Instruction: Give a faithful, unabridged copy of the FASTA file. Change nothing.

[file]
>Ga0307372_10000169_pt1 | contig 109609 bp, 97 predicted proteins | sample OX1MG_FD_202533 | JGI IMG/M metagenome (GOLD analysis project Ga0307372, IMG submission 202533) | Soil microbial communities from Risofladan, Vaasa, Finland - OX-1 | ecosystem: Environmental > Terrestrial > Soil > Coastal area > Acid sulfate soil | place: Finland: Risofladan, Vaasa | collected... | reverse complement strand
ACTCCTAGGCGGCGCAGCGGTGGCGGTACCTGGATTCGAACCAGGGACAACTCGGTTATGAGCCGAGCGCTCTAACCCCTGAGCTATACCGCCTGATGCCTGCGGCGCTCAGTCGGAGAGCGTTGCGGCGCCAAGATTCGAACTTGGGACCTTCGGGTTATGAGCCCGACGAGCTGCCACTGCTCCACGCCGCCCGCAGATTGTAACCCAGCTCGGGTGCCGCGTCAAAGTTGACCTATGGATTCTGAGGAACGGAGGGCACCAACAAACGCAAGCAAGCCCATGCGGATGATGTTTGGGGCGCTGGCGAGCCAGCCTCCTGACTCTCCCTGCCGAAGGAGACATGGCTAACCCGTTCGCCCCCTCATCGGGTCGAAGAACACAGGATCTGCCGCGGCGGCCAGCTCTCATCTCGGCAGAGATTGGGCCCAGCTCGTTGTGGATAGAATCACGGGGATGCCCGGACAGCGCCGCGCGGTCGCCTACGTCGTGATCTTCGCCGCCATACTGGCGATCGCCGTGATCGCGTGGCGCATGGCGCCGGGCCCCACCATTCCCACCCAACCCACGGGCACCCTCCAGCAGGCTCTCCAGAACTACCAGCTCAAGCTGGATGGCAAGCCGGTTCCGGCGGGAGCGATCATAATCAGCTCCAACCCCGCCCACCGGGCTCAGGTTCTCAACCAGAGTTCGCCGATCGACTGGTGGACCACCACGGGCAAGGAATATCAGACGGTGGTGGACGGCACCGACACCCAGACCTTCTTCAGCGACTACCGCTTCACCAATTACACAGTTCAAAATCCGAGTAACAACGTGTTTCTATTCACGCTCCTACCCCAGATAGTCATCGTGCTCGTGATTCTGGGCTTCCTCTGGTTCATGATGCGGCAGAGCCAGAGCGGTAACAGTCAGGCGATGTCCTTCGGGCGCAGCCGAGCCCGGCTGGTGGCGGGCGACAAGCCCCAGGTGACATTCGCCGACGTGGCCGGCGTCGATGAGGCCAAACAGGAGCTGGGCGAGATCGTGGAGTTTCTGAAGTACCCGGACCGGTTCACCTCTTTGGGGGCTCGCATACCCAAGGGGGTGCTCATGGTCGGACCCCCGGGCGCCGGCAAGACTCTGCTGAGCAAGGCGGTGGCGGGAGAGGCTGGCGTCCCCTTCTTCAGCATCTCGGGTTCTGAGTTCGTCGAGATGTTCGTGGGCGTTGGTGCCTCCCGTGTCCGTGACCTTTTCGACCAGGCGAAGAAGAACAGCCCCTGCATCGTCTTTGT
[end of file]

>Ga0307372_10000169_pt1 | contig 109609 bp, 97 predicted proteins | sample OX1MG_FD_202533 | JGI IMG/M metagenome (GOLD analysis project Ga0307372, IMG submission 202533) | Soil microbial communities from Risofladan, Vaasa, Finland - OX-1 | ecosystem: Environmental > Terrestrial > Soil > Coastal area > Acid sulfate soil | place: Finland: Risofladan, Vaasa | collected... | reverse complement strand
ACTCCTAGGCGGCGCAGCGGTGGCGGTACCTGGATTCGAACCAGGGACAACTCGGTTATGAGCCGAGCGCTCTAACCCCTGAGCTATACCGCCTGATGCCTGCGGCGCTCAGTCGGAGAGCGTTGCGGCGCCAAGATTCGAACTTGGGACCTTCGGGTTATGAGCCCGACGAGCTGCCACTGCTCCACGCCGCCCGCAGATTGTAACCCAGCTCGGGTGCCGCGTCAAAGTTGACCTATGGATTCTGAGGAACGGAGGGCACCAACAAACGCAAGCAAGCCCATGCGGATGATGTTTGGGGCGCTGGCGAGCCAGCCTCCTGACTCTCCCTGCCGAAGGAGACATGGCTAACCCGTTCGCCCCCTCATCGGGTCGAAGAACACAGGATCTGCCGCGGCGGCCAGCTCTCATCTCGGCAGAGATTGGGCCCAGCTCGTTGTGGATAGAATCACGGGGATGCCCGGACAGCGCCGCGCGGTCGCCTACGTCGTGATCTTCGCCGCCATACTGGCGATCGCCGTGATCGCGTGGCGCATGGCGCCGGGCCCCACCATTCCCACCCAACCCACGGGCACCCTCCAGCAGGCTCTCCAGAACTACCAGCTCAAGCTGGATGGCAAGCCGGTTCCGGCGGGAGCGATCATAATCAGCTCCAACCCCGCCCACCGGGCTCAGGTTCTCAACCAGAGTTCGCCGATCGACTGGTGGACCACCACGGGCAAGGAATATCAGACGGTGGTGGACGGCACCGACACCCAGACCTTCTTCAGCGACTACCGCTTCACCAATTACACAGTTCAAAATCCGAGTAACAACGTGTTTCTATTCACGCTCCTACCCCAGATAGTCATCGTGCTCGTGATTCTGGGCTTCCTCTGGTTCATGATGCGGCAGAGCCAGAGCGGTAACAGTCAGGCGATGTCCTTCGGGCGCAGCCGAGCCCGGCTGGTGGCGGGCGACAAGCCCCAGGTGACATTCGCCGACGTGGCCGGCGTCGATGAGGCCAAACAGGAGCTGGGCGAGATCGTGGAGTTTCTGAAGTACCCGGACCGGTTCACCTCTTTGGGGGCTCGCATACCCAAGGGGGTGCTCATGGTCGGACCCCCGGGCGCCGGCAAGACTCTGCTGAGCAAGGCGGTGGCGGGAGAGGCTGGCGTCCCCTTCTTCAGCATCTCGGGTTCTGAGTTCGTCGAGATGTTCGTGGGCGTTGGTGCCTCCCGTGTCCGTGACCTTTTCGACCAGGCGAAGAAGAACAGCCCCTGCATCGTCTTTGT